Are Japanese Steam reviews more critical? We spoke with 8 publishers to hear their thoughts

Have publishers noticed the increase in Japanese Steam users? Are Japanese reviewers more critical?



In recent years, the number of Steam users in Japan has appeared to be trending upward according to data released by Valve, although there are numerous opinions about why this is the case (related article).

 There has also been a conversation between some players and developers about whether reviews from Japanese players are more critical, with some thinking it could make publishers hesitate to add Japanese language support or release their games in the country. However, with circumstances differing by publisher and game, it’s a difficult discussion to actually draw any conclusions from.

That’s why we reached out to some publishers with games for sale on Steam to find out what they think. Each publisher was asked the following 4 questions. Please continue on to see what they had to say.

*Answers have been slightly edited for clarity

1.Does your company feel like there’s been an increase in sales from users in Japan?

2. Do you have a game for sale on Steam that is currently popular with Japanese players? Moreover, if you have a game that maybe isn’t currently popular in Japan but that you want Japanese players to know about or think they will enjoy, please tell us about it.

3. There’s been a discussion between players and developers in Japan that Japanese users are more critical of games when reviewing them compared to users in other countries. Do you find Japanese reviews to be more critical? If so, has there been a time where you were concerned about these reviews lowering your overall review scores, or have these concerns caused you to hesitate or forgo releasing a game in Japan?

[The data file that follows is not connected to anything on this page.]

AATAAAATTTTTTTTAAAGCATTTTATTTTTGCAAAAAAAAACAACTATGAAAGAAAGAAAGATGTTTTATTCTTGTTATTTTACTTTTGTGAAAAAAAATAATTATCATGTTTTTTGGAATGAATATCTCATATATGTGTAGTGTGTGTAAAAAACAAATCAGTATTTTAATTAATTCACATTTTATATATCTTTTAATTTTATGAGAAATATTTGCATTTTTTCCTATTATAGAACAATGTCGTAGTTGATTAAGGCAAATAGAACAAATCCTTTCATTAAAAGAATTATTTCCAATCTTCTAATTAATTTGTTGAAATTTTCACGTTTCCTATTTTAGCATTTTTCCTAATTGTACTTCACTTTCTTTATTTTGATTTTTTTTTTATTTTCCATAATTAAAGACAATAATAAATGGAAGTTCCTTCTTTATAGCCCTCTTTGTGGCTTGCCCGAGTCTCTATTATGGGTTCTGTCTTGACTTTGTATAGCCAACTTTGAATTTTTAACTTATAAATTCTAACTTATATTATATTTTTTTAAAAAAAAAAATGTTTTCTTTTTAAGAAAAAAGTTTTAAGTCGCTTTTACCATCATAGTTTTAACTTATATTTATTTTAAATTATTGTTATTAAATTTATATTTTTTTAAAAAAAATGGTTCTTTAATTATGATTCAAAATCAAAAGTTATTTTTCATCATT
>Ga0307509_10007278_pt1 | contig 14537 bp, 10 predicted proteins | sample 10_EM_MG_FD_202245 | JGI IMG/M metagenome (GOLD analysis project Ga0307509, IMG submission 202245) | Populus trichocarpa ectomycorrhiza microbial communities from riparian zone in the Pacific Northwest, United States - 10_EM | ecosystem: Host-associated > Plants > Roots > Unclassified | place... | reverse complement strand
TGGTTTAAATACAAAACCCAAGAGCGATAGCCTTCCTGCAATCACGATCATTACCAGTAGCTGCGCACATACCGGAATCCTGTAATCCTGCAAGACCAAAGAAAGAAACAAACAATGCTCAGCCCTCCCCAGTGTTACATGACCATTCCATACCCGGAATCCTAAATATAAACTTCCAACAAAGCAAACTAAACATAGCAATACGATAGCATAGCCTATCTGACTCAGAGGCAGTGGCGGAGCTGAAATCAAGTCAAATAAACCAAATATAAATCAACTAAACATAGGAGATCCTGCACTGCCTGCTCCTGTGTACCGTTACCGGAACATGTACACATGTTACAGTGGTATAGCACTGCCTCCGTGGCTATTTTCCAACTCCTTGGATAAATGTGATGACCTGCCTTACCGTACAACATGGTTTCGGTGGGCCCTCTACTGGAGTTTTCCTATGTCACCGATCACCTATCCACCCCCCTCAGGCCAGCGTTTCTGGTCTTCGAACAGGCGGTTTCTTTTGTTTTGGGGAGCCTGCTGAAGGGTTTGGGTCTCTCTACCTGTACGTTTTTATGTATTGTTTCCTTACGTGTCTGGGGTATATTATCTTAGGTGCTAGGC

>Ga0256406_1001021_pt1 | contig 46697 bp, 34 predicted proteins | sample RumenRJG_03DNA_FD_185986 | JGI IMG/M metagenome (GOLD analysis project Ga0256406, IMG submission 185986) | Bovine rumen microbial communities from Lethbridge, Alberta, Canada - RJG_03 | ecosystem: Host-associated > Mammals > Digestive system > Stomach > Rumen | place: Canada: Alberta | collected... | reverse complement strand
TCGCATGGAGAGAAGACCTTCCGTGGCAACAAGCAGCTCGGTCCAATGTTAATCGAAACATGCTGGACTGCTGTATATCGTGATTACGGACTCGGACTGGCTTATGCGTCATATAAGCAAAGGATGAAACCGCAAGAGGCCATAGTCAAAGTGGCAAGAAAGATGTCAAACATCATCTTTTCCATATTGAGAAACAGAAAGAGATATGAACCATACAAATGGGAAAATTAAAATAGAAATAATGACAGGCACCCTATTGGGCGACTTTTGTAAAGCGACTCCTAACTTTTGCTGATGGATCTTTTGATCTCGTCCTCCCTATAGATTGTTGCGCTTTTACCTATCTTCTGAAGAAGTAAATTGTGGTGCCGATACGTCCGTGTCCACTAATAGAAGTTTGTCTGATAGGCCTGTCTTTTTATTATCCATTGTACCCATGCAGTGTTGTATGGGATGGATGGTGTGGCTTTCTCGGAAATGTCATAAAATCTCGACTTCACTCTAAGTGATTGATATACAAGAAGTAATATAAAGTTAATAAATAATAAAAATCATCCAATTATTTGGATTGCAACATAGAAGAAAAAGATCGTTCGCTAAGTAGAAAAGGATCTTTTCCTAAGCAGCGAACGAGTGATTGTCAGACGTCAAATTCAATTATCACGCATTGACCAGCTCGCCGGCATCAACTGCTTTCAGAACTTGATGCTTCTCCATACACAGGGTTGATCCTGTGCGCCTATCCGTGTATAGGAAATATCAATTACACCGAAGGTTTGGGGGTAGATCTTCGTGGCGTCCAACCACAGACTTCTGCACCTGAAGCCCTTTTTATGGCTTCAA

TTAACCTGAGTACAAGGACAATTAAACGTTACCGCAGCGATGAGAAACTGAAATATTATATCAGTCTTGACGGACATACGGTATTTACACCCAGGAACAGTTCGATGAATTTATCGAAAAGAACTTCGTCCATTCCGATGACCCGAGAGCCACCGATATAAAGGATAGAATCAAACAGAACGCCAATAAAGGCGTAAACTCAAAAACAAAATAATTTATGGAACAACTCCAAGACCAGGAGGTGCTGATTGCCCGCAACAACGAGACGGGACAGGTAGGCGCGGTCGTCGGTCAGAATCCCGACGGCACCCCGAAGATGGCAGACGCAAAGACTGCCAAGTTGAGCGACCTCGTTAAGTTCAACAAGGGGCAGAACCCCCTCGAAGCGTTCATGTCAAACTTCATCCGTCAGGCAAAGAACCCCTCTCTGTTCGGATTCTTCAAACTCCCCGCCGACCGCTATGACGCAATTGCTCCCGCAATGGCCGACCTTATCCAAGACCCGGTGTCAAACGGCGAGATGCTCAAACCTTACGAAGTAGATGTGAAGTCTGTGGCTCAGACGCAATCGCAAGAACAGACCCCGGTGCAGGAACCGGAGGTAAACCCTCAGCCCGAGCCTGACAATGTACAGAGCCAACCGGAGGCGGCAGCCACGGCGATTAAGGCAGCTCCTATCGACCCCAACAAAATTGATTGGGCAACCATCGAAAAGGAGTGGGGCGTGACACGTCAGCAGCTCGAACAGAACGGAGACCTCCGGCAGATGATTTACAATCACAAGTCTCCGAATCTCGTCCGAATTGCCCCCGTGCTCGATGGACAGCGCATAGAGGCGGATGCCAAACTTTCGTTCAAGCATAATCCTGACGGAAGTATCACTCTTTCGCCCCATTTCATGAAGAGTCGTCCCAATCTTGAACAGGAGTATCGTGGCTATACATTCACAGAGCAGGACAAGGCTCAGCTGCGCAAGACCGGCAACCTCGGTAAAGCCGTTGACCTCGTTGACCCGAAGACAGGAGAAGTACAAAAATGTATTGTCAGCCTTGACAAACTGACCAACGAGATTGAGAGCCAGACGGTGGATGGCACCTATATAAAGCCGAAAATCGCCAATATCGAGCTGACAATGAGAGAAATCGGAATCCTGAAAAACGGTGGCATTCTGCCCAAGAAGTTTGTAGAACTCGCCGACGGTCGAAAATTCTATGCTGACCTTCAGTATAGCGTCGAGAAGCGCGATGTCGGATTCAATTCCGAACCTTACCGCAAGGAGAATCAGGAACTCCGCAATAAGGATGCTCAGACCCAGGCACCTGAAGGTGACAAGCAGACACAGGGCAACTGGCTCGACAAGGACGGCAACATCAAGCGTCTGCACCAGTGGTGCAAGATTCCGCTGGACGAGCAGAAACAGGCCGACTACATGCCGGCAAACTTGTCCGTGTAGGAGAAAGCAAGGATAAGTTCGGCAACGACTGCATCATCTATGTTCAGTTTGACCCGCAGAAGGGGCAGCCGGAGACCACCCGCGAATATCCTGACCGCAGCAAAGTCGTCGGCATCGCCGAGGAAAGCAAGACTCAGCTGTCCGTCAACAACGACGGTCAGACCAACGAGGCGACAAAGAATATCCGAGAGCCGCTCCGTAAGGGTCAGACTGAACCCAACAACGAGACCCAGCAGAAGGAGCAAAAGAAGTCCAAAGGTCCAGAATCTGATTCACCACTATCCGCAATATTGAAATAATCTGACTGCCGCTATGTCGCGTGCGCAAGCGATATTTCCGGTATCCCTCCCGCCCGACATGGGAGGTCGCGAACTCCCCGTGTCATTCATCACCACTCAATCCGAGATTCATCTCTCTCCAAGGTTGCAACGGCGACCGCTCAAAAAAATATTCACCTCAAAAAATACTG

4. Do you have plans to push Japanese language support in your games going forward or adding it to past releases?



11 bit studios, Konrad Adamczewski

Frostpunk


1. (Whether there has been an increase in sales from users in Japan)

At 11 bit the situation looks pretty stable in terms of Steam sales in Japan. We didn’t observe any major spikes recently, maybe because we always had a solid presence on the Japanese market.

But on Steam, on the other hand, we got all our games like Frostpunk, This War of Mine, Moonlighter, and Children of Morta translated into Japanese from day one, and I think it’s a part of why our sales in Japan look stable.

2. (Games that are popular among Japanese users)

I believe, but sure, mostly on consoles where for example Moonlighter which we published is extra popular on Switch. But the Steam results look sturdy. 

Like I’ve said – Moonlighter is hugely popular in Japan, but I suppose the fact that it’s kind of a love letter to SNES jRPG-s helps a lot. And it fits Switch so well. 

We’re also preparing a new release for Japan – South of the Circle, a narrative-based game, which came our earlier in other regions, but this one skips PC, unfortunately.

3. (Whether Japanese users are more critical of games when reviewing them compared to users in other countries)

As for the reviews, from what I’m spying here, Frostpunk has a really good ratio between negative and positive reviews in Japan. And This War of Mine also, so maybe we really make games that appeal to that audience 😉 

But actually, maybe Japanese gamers are really more critical. I think games are still a bigger part of the culture in Japan in general, despite them being super popular in the West, and you may be more serious when judging them. I mean with the arcades still operating, hugely popular mobile gaming as I assume, and gaming being probably the still more natural thing for average people in Japan than an average people in Europe or the US, maybe you giving games a more in-depth look in general and because of that you’re more critical?

4. (Plans to push Japanese language support going forward or adding it to past releases)

What’s remarkable is that Children of Morta also has a Japanese voiceover by Takaya Hashi as the game’s sole narrator, and it’s great to have such a voice actor in our game, and we will be definitely looking to do more things like this with future titles.


Chucklefish, Alexis Trust

Eastward

1. (Whether there has been an increase in sales from users in Japan)

Yes! After seeing an increased interest in our published title Pathway, we decided to partner with Kakahashi Games to bring more of our games to Japan, such as Eastward and Wildfrost. Interest has been so high that Japanese language is now often an absolute must when we’re deciding on localization options. 

We also believe that having a presence at Japanese events such as BitSummit and Tokyo Game Show is crucial to our marketing and publishing efforts. The feedback we receive from players has also been invaluable to improving our titles and their localization.